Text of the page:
From South Africa to New Zealand and finally finding a home in Melbourne, Nico Ghost‘s journey has been tumultuous to say the least. But despite the darkness of his past, the 23-year-old is infectiously optimistic about his future. “I’m starting to build my empire“, says Nico “and you will see it expand over the next 5 years.” Having already supported the likes of Wu Tang Clan and G-Eazy on their Australian tours, his sights are firmly set on making his own waves. It’s always curious to see how some people navigate their way through the hip-hop scene and the formula they choose to adopt. Even though Nico Ghost, true to his namesake keeps his plans hidden there is a palpable excitement that surrounds each of his releases. Today happens to be the day he reveals some of those moves—with the release of his new video for ‘Ghost’, filmed in Japan and a fresh new song ‘Jackie Brown’.
Tell me about your new video?
We headed to Japan for a few days last year and ended up shooting this video. I fractured my foot at UV boi’s show a few days earlier so I was in a moonboot the entire time. It was weird getting to travel but being limited like that. It just means I’ve gotta go back.
That was the first time I had been to Japan. I’ve always been a fan of anime and it only seemed right to cut clips into the video. That trip was a fantasy come true, I was living a dream and I think the video shows where my head was at.
You also have a new song ‘Jackie Brown’?
I thought I had seen every Quentin Tarantino movie and then one night I came across Jackie Brown. Pam Grier’s character was so slick and sly, I gravitated towards that immediately. The next day, Seywood had sent me a beat, I sat down with a bottle of red wine and this was born.
The ghost symbolism runs deep throughout your brand. What’s the significance?
A lot of people have different thoughts when they hear “ghost”. Evil? Demonic? Friendly? Shit. In the most basic sense, ghost implies that I’ve seen both worlds. Here and the other side. That’s all for now though, I feel like the best way to explore the meaning is through my music.
You’ve had some pretty wild tours— you’ve opened for Wu Tang, G-Eazy, and The Underachievers. What have you learnt from those experiences?
Those were some crazy times. I learned so many different things from all those artists. With Wu, just seeing the energy and dynamic that they put into their performance was crazy. G showed me how to get money and what work you have to do behind the music. Being genuine goes a long way.
You were in a heavy metal band as a kid in school. How did you go from that to becoming a rapper?
Well, I started rapping when I was like 11 or 12. GXNXVS and I started working together around then but when I hit high school, I started getting into metal and rock. I guess I stopped listening to rap for a while. After Drake put out Take Care, I wanted to start rapping again. I think that album renewed my love for it.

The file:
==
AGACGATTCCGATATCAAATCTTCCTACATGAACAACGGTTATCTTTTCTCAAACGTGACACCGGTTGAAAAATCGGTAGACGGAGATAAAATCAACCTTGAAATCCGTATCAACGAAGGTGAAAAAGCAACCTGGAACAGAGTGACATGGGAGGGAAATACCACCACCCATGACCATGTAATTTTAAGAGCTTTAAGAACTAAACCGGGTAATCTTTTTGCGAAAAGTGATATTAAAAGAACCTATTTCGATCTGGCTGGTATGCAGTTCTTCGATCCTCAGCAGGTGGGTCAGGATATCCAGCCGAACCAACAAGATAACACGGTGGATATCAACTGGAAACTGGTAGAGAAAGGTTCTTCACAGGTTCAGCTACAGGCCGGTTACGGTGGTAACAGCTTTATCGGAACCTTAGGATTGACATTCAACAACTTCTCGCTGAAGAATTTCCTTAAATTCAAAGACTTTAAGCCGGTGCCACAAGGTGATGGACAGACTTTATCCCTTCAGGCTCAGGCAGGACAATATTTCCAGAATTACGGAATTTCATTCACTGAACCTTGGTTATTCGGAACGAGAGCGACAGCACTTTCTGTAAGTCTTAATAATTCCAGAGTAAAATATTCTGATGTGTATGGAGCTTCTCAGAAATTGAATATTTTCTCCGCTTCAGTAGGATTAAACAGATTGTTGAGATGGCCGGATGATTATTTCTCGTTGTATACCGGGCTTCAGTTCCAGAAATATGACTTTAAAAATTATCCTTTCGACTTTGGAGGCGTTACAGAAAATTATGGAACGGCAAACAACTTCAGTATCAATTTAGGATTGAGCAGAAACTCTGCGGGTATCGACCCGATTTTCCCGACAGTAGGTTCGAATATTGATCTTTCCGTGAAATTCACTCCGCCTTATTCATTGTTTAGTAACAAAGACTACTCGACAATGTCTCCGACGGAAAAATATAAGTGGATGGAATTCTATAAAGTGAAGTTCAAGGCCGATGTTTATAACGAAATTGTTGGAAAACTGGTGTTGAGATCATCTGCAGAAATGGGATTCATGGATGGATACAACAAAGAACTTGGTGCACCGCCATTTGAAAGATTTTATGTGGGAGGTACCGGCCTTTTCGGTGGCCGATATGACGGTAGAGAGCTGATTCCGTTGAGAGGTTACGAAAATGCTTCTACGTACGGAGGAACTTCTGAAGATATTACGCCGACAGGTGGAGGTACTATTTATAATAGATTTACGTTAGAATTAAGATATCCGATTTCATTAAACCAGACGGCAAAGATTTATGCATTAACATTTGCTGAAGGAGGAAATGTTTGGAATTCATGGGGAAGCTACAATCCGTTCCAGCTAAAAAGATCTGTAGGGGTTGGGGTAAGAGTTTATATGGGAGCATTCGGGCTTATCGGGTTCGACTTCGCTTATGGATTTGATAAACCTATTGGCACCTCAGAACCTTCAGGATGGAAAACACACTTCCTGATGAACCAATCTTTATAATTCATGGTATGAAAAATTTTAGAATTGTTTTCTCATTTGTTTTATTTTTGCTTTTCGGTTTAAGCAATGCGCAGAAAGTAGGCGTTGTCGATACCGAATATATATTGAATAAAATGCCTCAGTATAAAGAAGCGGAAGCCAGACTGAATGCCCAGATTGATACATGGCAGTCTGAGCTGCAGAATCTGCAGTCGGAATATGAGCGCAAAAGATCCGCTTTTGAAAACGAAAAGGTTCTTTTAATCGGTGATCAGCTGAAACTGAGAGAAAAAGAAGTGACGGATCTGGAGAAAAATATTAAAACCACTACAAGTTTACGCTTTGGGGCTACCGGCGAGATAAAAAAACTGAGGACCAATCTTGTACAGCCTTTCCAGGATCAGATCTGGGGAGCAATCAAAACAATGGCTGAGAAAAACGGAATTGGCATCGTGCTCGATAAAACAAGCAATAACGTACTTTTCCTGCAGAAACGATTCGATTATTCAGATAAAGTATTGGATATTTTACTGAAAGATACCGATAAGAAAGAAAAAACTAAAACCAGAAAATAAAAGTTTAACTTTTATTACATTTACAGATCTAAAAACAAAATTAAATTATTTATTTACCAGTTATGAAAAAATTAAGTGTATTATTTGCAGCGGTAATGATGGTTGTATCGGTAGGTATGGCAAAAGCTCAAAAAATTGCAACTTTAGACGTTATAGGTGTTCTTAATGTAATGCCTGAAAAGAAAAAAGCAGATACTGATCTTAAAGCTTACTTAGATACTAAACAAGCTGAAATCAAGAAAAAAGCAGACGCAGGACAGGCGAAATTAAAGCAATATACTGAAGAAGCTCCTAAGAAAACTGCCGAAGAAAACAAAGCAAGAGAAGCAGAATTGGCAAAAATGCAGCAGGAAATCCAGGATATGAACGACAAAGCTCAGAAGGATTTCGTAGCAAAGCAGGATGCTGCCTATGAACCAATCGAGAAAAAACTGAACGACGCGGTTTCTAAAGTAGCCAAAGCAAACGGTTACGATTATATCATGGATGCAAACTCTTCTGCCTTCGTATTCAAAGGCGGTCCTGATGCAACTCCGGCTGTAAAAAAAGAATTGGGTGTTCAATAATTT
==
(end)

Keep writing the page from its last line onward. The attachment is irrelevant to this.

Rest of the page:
In an interview you once said that Kid Cudi saved your life. It’s a sentiment a lot of people share. How did he save yours?
It most definitely is. Cudi came from another other realm to save us… and he saved so many of us. I remember a point where I felt like nobody could understand what I was going through and I was struggling to find a point in living. Something told me to play Soundtrack 2 My Life for the first time. I heard what he was saying and I felt understood, like I wasn’t the only one. He let me know that it was okay and I wasn’t alone. I want to do that for others. Years later I watched this interview and he said his mission statement was to reduce suicide level in the youth and that hit me hard.
The Australian hip-hop scene is something I’m passionate about in my writing and obviously something you’re passionate in your musical output. How do you feel about the culture here?
The scene is definitely growing and I am very excited. When I put out my first song, there was not much of a scene at all and to see where everything has come, I’m very proud of my homies and fellow music makers for pushing it to where it is. There is definitely something bubbling and it’s just a matter of time before people start to notice.
Because Australian media parodies hip-hop do you think it’s difficult for artists to thrive here?
I don’t think Australia in general understands hip-hop or what the younger generation is trying to do. It is taken as a bit of a joke but what can do we other than strive and prosper. I know a lot of my peers see the bigger picture and that’s what we are focused on.
Do you see yourself trying to make a career in Australia or moving overseas?
I want to be moving. I can’t tell you but I have a feeling I’ll be flying in and out. I want to travel and learn, I don’t want to be one place for too long. Times running up.
Lots of interviewers ask you about “self belief”. It’s weird that believing in yourself has become an inherently political act. How do you practice self belief?
To be honest, I’m a walking wreck. It’s a full time mission just tryna stay up. I find meditation and energy activation works super well. When I find myself struggling, music and anime can always help me find the light and hope. If you feel down, listen to Live Up To My Name by Baka Not Nice and see how you start to believe in yourself. It’s work, it’s like a muscle. In your heart, you know you are the one, you just gotta break all the barriers to find that.
What are your plans for 2017? What are your plans for the next five years?
I gotta give you guys an EP this year. Then maybe another one. I’m starting to build my empire and you will see it expand over the next five years. It’s more than just this music stuff. Right now I’m in the moment. My heart and mind are expanding and I’m just riding waves.